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Patrizia Ferreira received a bachelor degree in textile design from the Institute of Industrial Design in Montevideo, Uruguay and a Master of Science degree in textile design for prints from Philadelphia University (now Thomas Jefferson University). She is an artist and educator working in Raleigh, North Carolina


As an artist my main objective is to be a vehicle to develop awareness around certain topics. Very close to my heart are issues regarding the environment and my own personal immigrant story as a South American woman in the United States.


In its purest sense my work aims to transcend our earthly constraints and attain a new dimension. In this dimension I experience balance, harmony, extreme beauty, peace, eternity. My work is inspired by life and the idea that we are only a small part of a higher organism. I create art with this in mind. Nature is how I feel this higher being and, in my work, I am always striving to translate into images that which inspires me and connects me with this higher universe. While pursuing these higher values however there is a palpable struggle, a tension between different forces that coexist, and fight with each other.


Central to my work is the employment of the most paradoxical of all materials, Plastic. This choice isn’t casual, while it is one of the most successful of human inventions in the history of material science, its widespread use is one of the biggest contributors to the current state of our environment. Working with the plastic debris of our society, incorporating yarn, thread, fabric remnants, heirloom textiles, and found waste, I get to reconcile, to stitch, to patch, to mend the world around me. The tactile quality of fibers, its unique versatility allowing even untraditional materials to be turned into a textile, so long as they can be sewn or turned into fiber, provides me with an ideal medium to recreate nature. Stitching the materials that were made by the robot, a product of today’s consumerist society, and replacing it with the human hand, our most ancestral tool, is an invitation to give life to that which causes us death.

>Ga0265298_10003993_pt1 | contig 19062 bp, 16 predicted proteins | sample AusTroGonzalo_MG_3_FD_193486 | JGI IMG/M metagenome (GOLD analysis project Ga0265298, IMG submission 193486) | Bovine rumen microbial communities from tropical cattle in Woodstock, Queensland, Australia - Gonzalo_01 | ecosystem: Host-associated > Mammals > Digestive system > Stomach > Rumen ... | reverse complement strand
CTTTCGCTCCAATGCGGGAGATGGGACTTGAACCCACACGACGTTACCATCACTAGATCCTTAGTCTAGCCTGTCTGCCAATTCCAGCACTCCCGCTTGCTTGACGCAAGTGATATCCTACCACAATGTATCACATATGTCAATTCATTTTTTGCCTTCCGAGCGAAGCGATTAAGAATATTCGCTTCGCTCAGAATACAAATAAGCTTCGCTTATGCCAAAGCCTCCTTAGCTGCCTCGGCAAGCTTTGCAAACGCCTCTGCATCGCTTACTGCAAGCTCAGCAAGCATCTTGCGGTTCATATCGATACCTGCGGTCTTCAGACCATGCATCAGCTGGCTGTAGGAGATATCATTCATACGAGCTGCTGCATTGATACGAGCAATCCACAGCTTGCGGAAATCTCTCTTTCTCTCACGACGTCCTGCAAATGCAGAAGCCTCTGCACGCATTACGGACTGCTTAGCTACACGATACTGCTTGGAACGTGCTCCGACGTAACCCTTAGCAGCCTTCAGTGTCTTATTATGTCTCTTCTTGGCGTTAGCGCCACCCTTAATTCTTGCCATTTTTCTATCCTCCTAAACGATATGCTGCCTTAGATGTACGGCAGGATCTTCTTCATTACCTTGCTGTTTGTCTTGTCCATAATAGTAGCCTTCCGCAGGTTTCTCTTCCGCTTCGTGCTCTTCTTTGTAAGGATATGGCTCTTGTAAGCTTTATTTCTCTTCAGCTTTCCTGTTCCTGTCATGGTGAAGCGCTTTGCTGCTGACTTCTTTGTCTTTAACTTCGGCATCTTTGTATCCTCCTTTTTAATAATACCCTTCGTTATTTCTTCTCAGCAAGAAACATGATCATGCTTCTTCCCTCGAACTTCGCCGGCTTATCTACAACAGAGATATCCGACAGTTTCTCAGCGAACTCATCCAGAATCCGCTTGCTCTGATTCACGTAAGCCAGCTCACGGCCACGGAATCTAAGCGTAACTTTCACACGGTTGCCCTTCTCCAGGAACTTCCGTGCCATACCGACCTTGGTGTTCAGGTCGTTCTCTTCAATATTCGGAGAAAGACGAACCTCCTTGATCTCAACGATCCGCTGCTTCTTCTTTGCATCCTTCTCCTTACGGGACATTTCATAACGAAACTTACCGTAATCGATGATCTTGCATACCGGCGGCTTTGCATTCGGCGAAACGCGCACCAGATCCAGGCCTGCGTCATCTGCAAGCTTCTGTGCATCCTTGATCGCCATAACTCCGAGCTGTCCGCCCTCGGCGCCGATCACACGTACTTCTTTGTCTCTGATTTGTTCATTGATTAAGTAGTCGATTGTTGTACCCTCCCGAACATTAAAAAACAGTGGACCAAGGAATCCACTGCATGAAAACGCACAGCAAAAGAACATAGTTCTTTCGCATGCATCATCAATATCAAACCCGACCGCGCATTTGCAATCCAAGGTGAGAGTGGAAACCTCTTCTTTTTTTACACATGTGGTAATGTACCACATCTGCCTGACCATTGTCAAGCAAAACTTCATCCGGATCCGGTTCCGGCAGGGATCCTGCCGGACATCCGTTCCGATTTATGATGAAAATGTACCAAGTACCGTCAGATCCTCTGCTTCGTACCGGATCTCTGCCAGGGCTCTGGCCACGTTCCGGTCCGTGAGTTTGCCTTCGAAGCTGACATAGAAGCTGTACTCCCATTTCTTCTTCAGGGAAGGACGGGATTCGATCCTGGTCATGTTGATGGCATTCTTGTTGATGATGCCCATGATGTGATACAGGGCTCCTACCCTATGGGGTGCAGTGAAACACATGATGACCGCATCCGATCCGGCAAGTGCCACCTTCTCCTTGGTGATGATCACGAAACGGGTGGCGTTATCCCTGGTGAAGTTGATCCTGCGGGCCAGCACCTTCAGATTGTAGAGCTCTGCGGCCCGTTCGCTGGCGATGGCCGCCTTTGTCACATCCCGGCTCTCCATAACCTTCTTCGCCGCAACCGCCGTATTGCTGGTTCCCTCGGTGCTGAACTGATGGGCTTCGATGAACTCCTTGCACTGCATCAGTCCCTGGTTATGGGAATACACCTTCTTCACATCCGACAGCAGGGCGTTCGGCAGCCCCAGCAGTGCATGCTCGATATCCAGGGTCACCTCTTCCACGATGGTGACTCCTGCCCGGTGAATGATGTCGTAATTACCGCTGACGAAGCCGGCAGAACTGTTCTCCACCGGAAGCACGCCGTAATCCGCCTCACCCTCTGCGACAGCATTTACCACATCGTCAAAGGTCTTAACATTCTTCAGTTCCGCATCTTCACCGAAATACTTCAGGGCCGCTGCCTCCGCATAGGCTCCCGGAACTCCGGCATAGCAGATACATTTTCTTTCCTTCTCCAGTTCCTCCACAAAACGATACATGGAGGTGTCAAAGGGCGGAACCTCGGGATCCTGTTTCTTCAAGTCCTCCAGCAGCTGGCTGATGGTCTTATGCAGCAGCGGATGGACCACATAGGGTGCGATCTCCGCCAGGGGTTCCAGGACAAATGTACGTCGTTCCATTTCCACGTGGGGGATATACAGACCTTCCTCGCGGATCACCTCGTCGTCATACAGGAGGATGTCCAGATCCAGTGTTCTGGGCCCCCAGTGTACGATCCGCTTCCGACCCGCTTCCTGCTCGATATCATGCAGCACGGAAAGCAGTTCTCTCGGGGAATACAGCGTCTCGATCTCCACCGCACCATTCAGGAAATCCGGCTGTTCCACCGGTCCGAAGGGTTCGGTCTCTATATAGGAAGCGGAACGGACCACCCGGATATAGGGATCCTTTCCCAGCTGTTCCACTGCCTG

As an immigrant woman in the United States, I am in constant search for my “home”. I feel the need to dig into my past, to reinvent my homeland.  This effort transports me to a land of legends, allegories, full of nostalgia and longing. The stories of women in my family who like me left their homelands in search of sunnier lands in the South of South America doing the opposite trip, them to the South, me to the North, are stitched into my work. Using embroidery, and stitching, the same techniques they might have used in their households, I get to carry their voices into the future. These techniques provide me with a more intimate, quintessentially female language to express myself as I pursue to raise these materials and techniques to a wider sphere of discussion and awareness.

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Precarious Habitats

This group of works explores what happens on the margins of ecosystems, in the in between spaces, what happens at borders natural or manmade. Are they truly impervious? Is there such a thing? Nature for one, thrives when two ecosystems meet. Is the same true for humans?


 In Search of the Lost Paradise

Smaller Works


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